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  • Paul Kitagaki Jr. / The Sacramento Bee

    “We’ve got to get it behind us. Ultimately this may not be what the voters want, but we have to put something out there,” said Vice Mayor Angelique Ashby, who voted to put a strong-mayor measure on the ballot.

  • Paul Kitagaki Jr. / The Sacramento Bee

    “We don’t want to saddle our voters with a proposal that does not accurately reflect the needs of our city,” said Councilman Steve Hansen, who voted against putting a strong-mayor measure on the November 2014 ballot.

Foon Rhee: Rushing ‘strong mayor’ to ballot could easily backfire, divide Sacramento

Published: Sunday, Oct. 20, 2013 - 12:00 am

I totally understand why some on the City Council and many in Sacramento just want to be done with strong mayor. It’s time for voters to finally decide this issue.

But rushing a plan to the ballot a full year before the election is a big mistake.

In fact, this strategy may result in the exact opposite of what strong-mayor supporters say they want. It could further divide the community, and it makes it less likely voters will say yes in November 2014. There’s only one shot at this; if voters say no, it’s likely to be many years before another attempt gets on the ballot.

Voters won’t be deciding on just giving more power to Sacramento’s mayor. In a single measure, they will be voting up or down on a long list of significant changes to the city charter. They include imposing term limits for the mayor and council, creating a citizens commission to draw council districts and requiring the council to adopt an ethics code and an open-government ordinance.

While that list might include something for everyone, it could also give people more reasons to vote no. Any sweeteners certainly haven’t been enough to fend off strong opposition so far from labor unions and Democrats.

At the same time, by restarting their own debate so soon, council members have opened themselves up to months and months of potential haggling over specific provisions.

It’s already started. Before a 5-4 majority on the council took the first vote this past week to place the issue on the ballot, they were busy tinkering with the proposal put forward by Sacramento Tomorrow, a group of civic leaders.

The council reduced the maximum number of consecutive terms the mayor could serve from three to two, and took out a provision requiring a public vote for pay increases of more than 5 percent for the mayor and council. Those revisions will be incorporated into the version that the council takes up next month.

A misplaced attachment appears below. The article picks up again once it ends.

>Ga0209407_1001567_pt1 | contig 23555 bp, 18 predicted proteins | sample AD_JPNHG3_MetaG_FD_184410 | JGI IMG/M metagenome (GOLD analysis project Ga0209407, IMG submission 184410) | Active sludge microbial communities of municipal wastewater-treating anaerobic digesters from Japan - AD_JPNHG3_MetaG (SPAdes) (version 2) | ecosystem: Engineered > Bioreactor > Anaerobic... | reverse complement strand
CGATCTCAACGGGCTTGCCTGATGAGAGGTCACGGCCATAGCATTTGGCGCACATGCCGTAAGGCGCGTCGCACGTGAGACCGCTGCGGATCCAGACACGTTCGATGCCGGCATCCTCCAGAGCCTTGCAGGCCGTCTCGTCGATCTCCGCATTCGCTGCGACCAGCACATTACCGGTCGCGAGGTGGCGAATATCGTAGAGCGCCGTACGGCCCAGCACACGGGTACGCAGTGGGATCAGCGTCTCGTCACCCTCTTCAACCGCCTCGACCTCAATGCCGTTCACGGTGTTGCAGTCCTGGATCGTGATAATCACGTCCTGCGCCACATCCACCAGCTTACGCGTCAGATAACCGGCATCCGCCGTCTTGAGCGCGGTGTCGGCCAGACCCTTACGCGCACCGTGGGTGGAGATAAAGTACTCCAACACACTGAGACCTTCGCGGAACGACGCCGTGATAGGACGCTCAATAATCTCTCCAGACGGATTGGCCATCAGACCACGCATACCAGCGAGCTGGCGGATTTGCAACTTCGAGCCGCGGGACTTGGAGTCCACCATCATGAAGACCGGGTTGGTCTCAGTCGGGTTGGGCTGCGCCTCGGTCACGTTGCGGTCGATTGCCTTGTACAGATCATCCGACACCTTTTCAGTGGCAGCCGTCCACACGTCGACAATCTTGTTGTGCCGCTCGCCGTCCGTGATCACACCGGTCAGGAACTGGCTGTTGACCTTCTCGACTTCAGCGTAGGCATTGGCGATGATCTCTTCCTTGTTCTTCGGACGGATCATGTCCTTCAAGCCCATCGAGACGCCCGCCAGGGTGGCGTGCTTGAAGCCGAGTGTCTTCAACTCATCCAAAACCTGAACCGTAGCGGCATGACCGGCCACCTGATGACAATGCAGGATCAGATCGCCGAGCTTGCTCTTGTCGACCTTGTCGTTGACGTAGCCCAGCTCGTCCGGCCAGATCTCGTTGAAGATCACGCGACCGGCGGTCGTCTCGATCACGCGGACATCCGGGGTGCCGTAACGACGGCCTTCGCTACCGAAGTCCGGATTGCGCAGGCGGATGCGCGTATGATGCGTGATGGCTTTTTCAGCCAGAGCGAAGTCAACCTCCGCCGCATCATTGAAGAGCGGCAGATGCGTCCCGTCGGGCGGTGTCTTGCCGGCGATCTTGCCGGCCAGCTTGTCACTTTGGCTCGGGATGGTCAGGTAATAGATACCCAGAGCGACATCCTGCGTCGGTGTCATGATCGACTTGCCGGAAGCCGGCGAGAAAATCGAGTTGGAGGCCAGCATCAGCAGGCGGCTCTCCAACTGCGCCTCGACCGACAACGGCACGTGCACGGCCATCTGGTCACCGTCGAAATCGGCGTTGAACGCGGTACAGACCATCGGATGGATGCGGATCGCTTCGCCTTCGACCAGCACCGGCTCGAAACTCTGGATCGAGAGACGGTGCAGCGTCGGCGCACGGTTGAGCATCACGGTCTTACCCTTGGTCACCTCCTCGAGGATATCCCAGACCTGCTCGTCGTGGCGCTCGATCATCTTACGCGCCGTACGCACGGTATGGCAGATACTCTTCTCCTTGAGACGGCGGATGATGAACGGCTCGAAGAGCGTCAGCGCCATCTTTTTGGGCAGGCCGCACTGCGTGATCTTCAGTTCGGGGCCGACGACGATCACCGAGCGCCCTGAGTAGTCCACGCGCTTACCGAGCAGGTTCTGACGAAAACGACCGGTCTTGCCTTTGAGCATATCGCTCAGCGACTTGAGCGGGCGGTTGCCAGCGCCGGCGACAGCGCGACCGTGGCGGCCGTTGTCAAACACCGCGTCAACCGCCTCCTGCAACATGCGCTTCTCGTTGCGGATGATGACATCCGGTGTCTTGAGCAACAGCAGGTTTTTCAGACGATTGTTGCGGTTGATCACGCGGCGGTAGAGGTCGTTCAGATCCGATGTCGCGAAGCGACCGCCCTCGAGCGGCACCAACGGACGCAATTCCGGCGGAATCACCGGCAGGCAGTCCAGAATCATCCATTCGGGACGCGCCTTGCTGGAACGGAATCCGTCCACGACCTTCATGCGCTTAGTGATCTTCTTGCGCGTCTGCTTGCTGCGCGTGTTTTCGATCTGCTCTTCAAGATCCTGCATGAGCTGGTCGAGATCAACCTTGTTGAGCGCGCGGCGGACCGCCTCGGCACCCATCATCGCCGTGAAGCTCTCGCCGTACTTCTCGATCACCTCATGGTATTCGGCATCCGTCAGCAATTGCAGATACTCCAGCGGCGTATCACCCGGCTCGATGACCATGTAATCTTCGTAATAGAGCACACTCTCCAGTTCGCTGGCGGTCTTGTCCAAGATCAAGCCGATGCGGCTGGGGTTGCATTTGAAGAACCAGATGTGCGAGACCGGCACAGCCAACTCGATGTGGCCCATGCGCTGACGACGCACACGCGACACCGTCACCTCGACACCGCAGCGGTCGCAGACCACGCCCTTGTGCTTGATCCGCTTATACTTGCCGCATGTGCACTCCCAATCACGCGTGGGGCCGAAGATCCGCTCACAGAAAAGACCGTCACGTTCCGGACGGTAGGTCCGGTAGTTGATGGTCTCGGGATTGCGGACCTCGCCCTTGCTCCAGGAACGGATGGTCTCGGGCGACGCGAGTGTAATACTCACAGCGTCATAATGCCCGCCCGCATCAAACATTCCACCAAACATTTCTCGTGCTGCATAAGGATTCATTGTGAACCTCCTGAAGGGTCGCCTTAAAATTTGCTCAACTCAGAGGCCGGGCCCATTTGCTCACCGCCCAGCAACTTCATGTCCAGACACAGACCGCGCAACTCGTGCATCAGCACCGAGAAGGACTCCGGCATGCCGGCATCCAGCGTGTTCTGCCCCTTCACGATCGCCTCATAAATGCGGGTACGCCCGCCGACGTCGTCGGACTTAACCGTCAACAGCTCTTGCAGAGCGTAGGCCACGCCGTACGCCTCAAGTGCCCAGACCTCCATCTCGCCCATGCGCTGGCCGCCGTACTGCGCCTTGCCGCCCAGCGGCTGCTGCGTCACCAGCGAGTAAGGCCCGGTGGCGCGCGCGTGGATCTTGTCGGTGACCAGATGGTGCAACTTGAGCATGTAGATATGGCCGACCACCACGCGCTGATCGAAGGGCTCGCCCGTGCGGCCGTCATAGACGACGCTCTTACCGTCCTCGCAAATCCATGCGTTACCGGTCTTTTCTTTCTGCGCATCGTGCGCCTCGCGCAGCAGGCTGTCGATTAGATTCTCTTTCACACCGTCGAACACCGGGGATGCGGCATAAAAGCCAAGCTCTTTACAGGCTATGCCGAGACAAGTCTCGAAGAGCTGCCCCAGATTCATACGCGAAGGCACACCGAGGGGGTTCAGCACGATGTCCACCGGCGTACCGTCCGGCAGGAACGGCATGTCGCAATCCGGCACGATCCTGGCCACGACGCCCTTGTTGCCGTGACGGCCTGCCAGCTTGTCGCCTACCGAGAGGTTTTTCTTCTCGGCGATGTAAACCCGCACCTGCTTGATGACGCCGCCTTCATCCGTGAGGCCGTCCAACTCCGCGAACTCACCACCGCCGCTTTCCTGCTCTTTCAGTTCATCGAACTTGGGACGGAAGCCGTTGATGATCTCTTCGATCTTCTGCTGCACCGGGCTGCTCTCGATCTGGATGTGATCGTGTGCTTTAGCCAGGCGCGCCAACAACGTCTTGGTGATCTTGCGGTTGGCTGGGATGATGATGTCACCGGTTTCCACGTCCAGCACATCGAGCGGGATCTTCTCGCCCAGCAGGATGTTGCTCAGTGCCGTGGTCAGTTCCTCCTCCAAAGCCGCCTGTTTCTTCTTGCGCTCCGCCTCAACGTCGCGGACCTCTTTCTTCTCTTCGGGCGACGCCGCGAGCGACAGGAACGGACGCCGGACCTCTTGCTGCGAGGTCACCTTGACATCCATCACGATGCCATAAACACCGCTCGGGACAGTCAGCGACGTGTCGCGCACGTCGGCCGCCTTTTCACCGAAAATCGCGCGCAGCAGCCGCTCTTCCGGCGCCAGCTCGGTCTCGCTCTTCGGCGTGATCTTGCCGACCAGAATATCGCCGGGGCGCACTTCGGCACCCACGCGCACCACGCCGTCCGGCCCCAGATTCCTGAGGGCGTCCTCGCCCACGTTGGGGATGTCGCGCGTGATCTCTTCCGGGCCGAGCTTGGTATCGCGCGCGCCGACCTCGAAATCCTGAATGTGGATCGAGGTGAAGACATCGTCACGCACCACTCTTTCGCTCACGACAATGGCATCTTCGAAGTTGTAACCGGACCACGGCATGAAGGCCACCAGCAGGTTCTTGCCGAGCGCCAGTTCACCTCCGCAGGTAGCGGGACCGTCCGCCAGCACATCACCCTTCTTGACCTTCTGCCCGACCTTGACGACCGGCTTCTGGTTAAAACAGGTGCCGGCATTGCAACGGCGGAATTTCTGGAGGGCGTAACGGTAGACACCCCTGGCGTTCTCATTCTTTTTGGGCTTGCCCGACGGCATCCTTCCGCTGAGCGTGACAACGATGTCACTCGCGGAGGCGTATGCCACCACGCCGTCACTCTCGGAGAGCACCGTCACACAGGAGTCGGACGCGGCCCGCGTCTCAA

Yet, council members are kidding themselves if they think they’ll be done with this issue after one more vote. Instead, it’s more likely that they’ll be in for more divisive and distracting debate. The final ballot measure language doesn’t have to be done until late June; tweaks could conceivably be made until the last minute.

That isn’t putting this issue behind us; that could put it front and center for an entire year. I’m all for giving voters ample opportunity to study ballot measures, but do they really need that much time?

I haven’t decided how I’ll vote. For me, the specific provisions matter.

There are good arguments on both sides. Opponents say strong mayor doesn’t fit Sacramento’s long history of neighborhood politics, and say that there’s no proof the current system is broken or that strong mayor has been successful in cities such as San Diego and San Francisco.

Proponents say that a city of Sacramento’s size needs an executive mayor who can truly lead, and that City Hall needs to make big decisions more efficiently.

While it’s true that there has been lots of debate over the past five years, there has been little consensus. If Sacramento Tomorrow leaders had spent more time on community outreach, if they had more clearly demonstrated that this is a priority for the public and if they had consulted more with interest groups, it’s possible that the proposal would already have broader backing.

While you’re never going to reach agreement on every detail, is this proposal the best possible? Does it strike the right balance between the powers and duties of the mayor and council members?

I don’t think anyone knows.

One thing is for sure: If in addition to strong mayor, the November 2014 ballot also has a measure on the proposed arena subsidy (an initial measure would have to qualify for the June ballot and pass first), it will be one whale of an election.

I’m afraid that Councilman Steve Hansen is right to warn that when we’re still recovering from the horrible recession, we can’t afford more bruising political battles. “He who troubles his own house,” he quoted the Bible, “shall inherit the wind.”

Rather than a gentle Delta breeze, it could get awfully blustery around here.

Read more articles by Foon Rhee



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